Johnson will return to Augusta in April to defend his title, assuming his health and pandemic conditions allow it. He’ll have several foes trying to knock him off top.

Last year's Masters champion Tiger Woods (right) applauds after presenting Dustin Johnson his first green jacket in front of Butler Cabin for winning the Masters Tournament Sunday, Nov. 15, 2020, at Augusta National. (Curtis Compton / Curtis.Compton@ajc.com)

Credit: Curtis Compton / curtis.compton@ajc.com

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Credit: Curtis Compton / curtis.compton@ajc.com

There’s Koepka, McIlroy and Spieth. There’s also Bryson DeChambeau, who won the U.S. Open in September by six strokes for his first major title. DeChambeau tied for 34th at the Masters.

As usual, there’s a wave of talented young golfers coming up from behind. One of them, Colin Morikowa, bested Johnson by two strokes at the PGA Championship in August. Im, 22, became the third-youngest player to finish in the top 5 in his Masters debut (Woods and Spieth were 21).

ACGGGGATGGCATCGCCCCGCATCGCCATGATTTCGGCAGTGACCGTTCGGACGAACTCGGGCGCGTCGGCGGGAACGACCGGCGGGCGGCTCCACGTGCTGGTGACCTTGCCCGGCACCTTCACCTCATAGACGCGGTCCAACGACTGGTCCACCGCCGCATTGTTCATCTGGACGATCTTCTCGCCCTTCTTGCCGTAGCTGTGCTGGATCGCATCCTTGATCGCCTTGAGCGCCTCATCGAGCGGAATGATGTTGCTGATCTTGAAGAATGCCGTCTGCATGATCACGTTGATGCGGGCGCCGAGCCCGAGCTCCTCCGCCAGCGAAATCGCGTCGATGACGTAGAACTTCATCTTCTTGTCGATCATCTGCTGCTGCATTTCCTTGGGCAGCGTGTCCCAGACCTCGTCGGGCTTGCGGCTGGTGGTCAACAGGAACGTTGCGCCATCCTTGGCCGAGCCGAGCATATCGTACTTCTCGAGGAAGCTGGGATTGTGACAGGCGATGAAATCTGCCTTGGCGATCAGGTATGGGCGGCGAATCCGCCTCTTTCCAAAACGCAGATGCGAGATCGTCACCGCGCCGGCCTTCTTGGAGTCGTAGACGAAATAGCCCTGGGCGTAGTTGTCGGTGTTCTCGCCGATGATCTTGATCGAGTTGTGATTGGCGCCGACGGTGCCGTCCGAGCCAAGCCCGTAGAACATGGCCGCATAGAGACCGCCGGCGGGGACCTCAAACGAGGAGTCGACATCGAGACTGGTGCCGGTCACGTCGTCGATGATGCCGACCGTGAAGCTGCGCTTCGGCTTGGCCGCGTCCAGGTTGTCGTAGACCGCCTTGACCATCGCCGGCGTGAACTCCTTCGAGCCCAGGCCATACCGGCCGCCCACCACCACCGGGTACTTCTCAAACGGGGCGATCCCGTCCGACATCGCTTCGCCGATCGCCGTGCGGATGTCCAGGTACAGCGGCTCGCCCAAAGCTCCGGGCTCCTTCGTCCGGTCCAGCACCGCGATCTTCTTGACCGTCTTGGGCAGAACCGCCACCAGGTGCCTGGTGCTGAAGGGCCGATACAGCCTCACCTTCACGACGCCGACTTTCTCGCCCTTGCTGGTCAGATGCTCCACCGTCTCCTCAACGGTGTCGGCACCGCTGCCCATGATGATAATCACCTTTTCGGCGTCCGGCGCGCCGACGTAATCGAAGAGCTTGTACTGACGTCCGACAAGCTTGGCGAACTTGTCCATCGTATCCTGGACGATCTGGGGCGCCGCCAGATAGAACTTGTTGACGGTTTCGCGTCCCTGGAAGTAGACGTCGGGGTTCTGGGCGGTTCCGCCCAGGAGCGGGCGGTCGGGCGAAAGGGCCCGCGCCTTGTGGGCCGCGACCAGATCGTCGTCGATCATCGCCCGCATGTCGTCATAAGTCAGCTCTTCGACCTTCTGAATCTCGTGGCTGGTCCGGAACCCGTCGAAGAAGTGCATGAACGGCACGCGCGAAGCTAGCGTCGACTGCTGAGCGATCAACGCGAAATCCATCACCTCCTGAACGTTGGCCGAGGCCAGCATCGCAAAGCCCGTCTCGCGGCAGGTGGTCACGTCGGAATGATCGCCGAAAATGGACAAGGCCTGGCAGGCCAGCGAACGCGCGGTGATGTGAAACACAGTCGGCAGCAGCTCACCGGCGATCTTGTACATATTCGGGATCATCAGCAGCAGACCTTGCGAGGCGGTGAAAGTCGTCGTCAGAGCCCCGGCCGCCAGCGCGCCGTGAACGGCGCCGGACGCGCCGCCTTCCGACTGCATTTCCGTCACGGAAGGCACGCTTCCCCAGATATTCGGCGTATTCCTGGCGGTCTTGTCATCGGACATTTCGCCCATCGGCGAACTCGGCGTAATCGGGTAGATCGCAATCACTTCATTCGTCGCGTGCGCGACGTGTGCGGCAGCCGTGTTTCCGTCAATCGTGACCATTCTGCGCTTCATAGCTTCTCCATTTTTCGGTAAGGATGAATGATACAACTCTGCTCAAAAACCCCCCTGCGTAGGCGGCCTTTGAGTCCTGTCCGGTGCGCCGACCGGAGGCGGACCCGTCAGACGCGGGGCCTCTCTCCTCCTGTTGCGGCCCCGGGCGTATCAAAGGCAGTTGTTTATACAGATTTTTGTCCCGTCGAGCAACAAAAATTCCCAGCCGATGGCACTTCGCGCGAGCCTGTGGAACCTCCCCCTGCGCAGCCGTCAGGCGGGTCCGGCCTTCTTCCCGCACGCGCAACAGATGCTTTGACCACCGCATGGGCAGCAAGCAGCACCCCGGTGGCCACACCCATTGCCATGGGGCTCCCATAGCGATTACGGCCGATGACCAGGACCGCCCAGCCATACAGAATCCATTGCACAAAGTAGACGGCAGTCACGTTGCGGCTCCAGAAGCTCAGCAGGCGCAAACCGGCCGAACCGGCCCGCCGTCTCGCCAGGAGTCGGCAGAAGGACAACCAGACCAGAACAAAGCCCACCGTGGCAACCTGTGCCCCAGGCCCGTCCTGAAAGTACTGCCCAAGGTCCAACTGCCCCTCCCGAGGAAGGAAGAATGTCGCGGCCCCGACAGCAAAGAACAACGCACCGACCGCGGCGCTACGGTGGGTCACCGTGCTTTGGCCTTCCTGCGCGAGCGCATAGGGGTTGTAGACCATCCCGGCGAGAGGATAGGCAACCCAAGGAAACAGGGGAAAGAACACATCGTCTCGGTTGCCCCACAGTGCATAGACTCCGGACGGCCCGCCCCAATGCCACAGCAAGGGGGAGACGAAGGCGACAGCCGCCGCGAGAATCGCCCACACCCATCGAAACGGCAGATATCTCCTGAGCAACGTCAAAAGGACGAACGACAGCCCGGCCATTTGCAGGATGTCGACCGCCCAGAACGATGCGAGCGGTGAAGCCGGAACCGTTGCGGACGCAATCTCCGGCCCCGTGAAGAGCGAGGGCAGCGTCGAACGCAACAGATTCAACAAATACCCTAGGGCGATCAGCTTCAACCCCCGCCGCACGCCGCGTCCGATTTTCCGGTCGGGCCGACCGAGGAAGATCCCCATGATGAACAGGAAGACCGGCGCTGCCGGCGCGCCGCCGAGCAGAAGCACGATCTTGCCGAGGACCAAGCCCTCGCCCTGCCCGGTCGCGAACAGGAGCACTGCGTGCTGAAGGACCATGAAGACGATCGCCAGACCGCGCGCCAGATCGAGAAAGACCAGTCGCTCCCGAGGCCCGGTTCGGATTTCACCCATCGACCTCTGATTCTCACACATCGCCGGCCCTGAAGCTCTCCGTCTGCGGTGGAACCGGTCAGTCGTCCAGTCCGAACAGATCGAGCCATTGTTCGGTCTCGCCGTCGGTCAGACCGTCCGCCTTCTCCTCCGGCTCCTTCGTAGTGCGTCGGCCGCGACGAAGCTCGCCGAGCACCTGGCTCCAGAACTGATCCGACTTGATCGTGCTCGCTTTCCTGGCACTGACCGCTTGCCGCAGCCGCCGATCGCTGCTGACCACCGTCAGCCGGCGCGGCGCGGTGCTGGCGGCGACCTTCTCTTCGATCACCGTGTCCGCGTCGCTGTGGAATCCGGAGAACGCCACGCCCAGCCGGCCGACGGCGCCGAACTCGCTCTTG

Woods, who will be 45-years old next month, proved at last year’s Masters that he can’t be dismissed. He showed his age this year. The long day of golf on Saturday, necessitated by weather delays, took a toll on his balky back. While Johnson was besting his Masters scoring record, Woods was shooting a 76 that included a ghastly 10 at the par-3 12th.

No golfer on tour now will come close to Woods’ 15 major championships. He was so much better than his peers during his prime. Now the top players are bunched together and the fields are deeper, in part because Woods inspired thousands of kids to pick up clubs.

Phil Mickelson, 50, is next with five majors. McIlroy and Koepka are one behind. For years, Johnson had been the best among the group with one major championship. Now he’s got two and an even stronger claim as the best player in the world.

“Obviously the first major’s the hardest, but then I would say the second one is just as hard,” Johnson said. “They are all difficult to win.”

Johnson made it look easy on Sunday at Augusta. It was a sign that his stay at the top of golf can be a long one.